Since my daughter was born I've always created an Easter basket instead of buying one. Creating a basket myself allowed for me to include things that I knew she'd like, use, eat, play with, etc. It didn't really save any money, if I'm being honest. It just made me feel like nothing would go to waste. I felt accomplished.
This year, Easter crept up on me being that it's in March instead of April. I know this happens ever so often but it still seems to come quickly when it's in March, and like many other parents I had yet to figure out what to do about a basket. Then it hit me -- I've decided I'm not going to make/have an Easter basket for my daughter and it's going to be okay! If you haven't gotten around to making Easter basket(s) yet I suggest you join the "No Easter Basket" club.
Here are a few reasons why it's okay to NOT buy Easter baskets:
Unnecessary, Internal Pressure
Guess who cares? You. You, my friend, are overthinking the need for a basket. You worry about other parents making baskets for their kids and pressure yourself to follow suit. You worry that your child might feel like they're missing out so you make sure that they don't. You need something to post on social media on Easter Sunday so you create a basket and take the perfect photo (yes, for some, this is now a part of our reasoning when making decisions). Whatever the reason, the pressure you're feeling is internal and at the heart of it your children (especially young children) don't care that much.
It's Wasted Money
More likely than not your child probably has plenty of toys, books, games, and other things that they can entertain themselves with within your home already. In regards to candy, if you're anything like us you're still throwing away Valentine's day candy that you forgot you hid from your child a few weeks ago. If you have a young child, I promise you they're doing an Easter egg hunt at school and every single child will leave with yet more candy that you'll have to throw away behind their backs. So, stop it. Stop wasting money buying your children things that they don't need.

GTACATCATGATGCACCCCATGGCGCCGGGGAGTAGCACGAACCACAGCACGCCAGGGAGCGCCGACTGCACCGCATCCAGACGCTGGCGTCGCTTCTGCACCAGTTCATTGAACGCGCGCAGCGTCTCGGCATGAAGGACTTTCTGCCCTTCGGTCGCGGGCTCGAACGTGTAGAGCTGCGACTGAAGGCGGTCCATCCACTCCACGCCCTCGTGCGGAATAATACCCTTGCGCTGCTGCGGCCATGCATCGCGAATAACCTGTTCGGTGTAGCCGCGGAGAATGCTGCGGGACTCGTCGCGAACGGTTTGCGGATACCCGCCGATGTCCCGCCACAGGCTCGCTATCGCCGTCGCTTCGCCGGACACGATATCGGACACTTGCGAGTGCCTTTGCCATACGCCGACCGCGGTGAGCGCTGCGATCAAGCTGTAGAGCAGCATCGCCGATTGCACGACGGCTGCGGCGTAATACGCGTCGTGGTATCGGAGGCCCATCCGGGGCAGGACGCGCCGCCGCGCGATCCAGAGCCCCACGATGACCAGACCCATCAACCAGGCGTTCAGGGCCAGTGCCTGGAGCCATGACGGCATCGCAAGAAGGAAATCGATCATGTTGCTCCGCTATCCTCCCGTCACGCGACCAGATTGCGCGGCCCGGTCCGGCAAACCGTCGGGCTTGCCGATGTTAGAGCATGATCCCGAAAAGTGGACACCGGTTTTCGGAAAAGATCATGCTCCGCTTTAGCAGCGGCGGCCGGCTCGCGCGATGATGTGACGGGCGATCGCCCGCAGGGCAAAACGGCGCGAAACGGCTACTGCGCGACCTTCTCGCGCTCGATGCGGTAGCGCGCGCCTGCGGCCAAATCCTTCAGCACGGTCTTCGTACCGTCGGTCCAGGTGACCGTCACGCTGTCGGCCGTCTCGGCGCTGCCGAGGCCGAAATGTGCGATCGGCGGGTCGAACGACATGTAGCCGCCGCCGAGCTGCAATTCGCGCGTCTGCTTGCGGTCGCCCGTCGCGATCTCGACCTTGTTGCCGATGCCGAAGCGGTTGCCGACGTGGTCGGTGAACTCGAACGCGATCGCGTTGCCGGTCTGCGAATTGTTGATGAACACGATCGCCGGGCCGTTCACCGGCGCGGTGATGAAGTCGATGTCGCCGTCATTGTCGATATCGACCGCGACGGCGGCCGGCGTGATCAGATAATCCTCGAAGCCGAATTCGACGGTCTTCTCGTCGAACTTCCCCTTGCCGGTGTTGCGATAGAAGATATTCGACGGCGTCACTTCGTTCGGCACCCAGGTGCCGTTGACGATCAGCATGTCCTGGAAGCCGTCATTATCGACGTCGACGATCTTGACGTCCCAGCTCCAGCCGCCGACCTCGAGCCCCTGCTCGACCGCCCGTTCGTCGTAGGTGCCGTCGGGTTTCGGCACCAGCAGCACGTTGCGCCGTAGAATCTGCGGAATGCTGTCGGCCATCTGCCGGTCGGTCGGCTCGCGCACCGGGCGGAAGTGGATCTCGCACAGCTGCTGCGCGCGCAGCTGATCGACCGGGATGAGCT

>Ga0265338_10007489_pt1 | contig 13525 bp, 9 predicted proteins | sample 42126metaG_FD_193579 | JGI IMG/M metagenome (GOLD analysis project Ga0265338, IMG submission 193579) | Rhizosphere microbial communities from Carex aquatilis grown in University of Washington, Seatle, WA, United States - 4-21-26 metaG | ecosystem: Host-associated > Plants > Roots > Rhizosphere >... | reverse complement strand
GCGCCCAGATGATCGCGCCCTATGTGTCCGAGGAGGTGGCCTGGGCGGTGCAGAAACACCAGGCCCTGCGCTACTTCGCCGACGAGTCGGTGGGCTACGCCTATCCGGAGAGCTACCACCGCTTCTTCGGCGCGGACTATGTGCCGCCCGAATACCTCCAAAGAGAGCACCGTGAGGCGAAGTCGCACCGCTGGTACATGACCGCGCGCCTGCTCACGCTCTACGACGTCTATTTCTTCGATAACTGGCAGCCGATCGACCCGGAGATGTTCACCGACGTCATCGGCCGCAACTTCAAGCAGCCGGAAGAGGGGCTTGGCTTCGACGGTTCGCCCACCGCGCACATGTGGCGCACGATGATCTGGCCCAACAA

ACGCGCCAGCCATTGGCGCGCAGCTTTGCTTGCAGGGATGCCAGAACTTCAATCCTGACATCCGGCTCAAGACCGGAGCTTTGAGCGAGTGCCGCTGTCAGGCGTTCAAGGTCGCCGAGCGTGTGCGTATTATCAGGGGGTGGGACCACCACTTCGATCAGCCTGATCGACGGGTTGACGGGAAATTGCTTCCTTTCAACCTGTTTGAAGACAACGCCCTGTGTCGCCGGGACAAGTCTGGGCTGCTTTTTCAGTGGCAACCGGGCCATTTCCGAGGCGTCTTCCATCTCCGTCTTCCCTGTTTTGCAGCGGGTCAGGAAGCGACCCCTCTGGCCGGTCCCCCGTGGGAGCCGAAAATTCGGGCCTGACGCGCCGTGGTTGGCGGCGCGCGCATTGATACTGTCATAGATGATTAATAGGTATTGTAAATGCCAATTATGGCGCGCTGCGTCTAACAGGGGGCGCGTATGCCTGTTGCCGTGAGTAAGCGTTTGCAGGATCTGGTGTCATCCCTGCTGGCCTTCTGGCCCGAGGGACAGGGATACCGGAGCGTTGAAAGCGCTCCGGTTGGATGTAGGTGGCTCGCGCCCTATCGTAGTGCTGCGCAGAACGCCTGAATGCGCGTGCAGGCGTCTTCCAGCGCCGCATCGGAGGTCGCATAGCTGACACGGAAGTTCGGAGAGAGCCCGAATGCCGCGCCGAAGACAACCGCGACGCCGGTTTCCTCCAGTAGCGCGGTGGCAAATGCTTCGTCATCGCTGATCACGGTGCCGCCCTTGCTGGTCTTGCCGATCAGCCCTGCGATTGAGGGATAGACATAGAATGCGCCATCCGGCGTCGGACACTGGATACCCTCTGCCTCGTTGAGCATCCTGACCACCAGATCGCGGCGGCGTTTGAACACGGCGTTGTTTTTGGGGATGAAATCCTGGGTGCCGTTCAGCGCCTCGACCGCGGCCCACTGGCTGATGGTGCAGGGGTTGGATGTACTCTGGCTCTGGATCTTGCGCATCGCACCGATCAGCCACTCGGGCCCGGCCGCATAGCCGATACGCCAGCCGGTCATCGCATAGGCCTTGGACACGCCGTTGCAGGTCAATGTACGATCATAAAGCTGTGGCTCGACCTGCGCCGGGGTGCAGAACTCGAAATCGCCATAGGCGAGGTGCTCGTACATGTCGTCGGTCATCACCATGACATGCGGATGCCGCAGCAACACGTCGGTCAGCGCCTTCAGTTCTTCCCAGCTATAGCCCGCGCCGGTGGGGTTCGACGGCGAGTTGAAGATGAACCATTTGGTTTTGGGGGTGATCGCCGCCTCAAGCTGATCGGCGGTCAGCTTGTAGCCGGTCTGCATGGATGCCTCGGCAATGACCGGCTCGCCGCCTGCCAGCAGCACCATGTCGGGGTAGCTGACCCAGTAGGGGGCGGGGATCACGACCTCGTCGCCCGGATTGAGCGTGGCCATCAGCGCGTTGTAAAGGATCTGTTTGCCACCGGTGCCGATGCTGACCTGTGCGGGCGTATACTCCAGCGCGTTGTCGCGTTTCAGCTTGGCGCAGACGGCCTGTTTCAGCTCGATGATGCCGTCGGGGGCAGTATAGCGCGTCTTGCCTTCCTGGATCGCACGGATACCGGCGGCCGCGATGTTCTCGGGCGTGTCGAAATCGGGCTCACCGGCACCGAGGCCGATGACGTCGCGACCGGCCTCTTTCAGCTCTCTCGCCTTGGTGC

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It's Not a Requirement
My friends, there is no law, creed, declaration, notarized affidavit, or biblical verse that says that your child(ren) must have Easter baskets for Easter.
Easter Baskets Aren't Biblical
I'm not sure at what point in history we integrated the customs of bunnies, eggs, candy, Easter baskets, etc with the Passover and the Resurrection of Jesus Christ. Fill free to give me a history lesson in the comments as to the relevance and importance of those customs as they relate to Jesus because I'm at a lost.
I'd really like to start spending this time of year focused on how I can continue to introduce my child to Jesus by explaining the importance of the resurrection in a child-friendly way.
(Optional) Provide An Alternative
If you absolutely must do something (because some of us just can't help ourselves) buy them one item. ONE! Choose something rare that you don't get them often that you know they'll like, call it an Easter gift and be done with it. You can thank me later.
If you have young children I suggest that you start the "No Easter Basket" tradition early on to set the tone and expectation for Easter. However, I have no doubt that you can transition older children as well by introducing new traditions that focus on the resurrection of Jesus in a way that's fun, involved and informative.
Luckily, I've come to this revelation while my child is still young so I'm going to run with it. Going forward, we'll place our focus on acknowledging Easter in a way that gets at the heart of the holiday; celebrating the fact that He is Risen!
Photos by Autumn Mott